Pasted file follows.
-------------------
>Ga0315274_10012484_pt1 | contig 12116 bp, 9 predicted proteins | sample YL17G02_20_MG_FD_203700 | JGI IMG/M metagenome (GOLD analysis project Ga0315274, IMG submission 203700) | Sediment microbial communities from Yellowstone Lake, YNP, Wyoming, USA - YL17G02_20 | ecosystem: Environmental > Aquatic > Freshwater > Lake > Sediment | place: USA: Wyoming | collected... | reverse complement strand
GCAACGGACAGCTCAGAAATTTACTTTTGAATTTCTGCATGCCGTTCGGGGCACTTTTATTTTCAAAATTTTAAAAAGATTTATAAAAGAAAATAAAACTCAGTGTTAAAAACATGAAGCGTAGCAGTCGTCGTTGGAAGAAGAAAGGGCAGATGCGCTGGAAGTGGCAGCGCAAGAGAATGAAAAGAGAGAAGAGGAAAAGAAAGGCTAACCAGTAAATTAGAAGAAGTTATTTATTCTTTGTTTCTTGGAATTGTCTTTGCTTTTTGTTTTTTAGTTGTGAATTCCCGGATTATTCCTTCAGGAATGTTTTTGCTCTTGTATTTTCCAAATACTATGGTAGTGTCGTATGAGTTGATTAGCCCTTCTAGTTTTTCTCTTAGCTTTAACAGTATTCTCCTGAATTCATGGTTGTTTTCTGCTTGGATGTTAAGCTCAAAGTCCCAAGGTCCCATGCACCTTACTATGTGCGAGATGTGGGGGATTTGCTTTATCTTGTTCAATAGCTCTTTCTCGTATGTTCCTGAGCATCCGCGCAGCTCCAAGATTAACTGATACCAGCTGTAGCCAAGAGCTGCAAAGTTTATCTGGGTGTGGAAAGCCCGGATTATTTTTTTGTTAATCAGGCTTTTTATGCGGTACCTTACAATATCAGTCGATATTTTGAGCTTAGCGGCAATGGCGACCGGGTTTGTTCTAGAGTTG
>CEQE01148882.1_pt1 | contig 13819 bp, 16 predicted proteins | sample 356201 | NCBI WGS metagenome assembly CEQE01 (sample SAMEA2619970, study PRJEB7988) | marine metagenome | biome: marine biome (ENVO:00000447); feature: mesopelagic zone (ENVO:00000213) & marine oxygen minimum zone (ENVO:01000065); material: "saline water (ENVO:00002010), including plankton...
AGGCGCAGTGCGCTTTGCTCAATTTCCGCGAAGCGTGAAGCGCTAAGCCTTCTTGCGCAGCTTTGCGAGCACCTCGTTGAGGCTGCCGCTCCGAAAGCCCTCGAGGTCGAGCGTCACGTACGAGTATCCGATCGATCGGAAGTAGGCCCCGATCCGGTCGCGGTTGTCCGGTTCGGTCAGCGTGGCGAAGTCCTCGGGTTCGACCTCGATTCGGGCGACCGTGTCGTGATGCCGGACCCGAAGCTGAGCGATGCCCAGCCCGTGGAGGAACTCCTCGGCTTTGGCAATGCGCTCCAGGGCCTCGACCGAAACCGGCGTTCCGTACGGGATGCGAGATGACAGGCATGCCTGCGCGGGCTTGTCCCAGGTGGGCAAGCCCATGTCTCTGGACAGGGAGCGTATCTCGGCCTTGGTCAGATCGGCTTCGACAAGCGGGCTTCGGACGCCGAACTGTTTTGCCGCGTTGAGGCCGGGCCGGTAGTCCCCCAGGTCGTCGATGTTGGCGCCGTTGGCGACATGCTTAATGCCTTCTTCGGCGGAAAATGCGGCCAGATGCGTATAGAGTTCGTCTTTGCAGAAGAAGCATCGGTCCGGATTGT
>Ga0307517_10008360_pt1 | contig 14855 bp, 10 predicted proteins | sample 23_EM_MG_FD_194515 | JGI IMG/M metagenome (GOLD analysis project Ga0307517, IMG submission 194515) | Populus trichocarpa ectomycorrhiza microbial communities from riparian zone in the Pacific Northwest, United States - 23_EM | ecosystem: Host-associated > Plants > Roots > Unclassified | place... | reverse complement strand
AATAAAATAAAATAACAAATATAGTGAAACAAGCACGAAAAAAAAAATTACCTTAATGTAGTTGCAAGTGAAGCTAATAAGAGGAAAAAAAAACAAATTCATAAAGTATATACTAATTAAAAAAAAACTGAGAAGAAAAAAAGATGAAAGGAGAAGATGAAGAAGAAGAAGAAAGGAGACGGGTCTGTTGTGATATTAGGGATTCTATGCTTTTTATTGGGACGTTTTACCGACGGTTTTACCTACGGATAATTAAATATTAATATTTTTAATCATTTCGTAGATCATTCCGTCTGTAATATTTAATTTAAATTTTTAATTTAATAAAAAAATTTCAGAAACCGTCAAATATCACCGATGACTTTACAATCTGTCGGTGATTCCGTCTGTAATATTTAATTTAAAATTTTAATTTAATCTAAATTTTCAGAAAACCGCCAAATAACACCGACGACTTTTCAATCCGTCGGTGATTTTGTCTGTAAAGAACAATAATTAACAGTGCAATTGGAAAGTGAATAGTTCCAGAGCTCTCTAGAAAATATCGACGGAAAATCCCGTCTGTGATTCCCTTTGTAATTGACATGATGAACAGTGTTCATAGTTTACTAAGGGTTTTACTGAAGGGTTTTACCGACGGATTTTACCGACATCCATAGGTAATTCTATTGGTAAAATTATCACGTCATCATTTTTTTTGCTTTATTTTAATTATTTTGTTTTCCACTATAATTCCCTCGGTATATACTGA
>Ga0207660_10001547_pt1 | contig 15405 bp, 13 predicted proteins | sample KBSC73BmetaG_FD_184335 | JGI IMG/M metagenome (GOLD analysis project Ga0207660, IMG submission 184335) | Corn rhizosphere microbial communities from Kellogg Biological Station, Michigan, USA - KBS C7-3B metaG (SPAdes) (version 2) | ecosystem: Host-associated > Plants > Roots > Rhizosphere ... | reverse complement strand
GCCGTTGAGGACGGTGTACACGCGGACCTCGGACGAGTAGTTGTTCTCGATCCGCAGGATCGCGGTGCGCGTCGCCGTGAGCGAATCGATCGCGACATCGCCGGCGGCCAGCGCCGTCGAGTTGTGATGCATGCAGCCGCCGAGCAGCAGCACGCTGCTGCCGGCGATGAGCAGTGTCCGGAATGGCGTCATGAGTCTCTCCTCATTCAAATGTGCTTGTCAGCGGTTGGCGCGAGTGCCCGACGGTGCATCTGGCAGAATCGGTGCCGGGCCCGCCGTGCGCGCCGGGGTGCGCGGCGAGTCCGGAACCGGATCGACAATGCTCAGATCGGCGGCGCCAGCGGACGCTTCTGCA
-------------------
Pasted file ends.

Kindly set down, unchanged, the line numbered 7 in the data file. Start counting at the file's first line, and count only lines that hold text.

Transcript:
>Ga0207660_10001547_pt1 | contig 15405 bp, 13 predicted proteins | sample KBSC73BmetaG_FD_184335 | JGI IMG/M metagenome (GOLD analysis project Ga0207660, IMG submission 184335) | Corn rhizosphere microbial communities from Kellogg Biological Station, Michigan, USA - KBS C7-3B metaG (SPAdes) (version 2) | ecosystem: Host-associated > Plants > Roots > Rhizosphere ... | reverse complement strand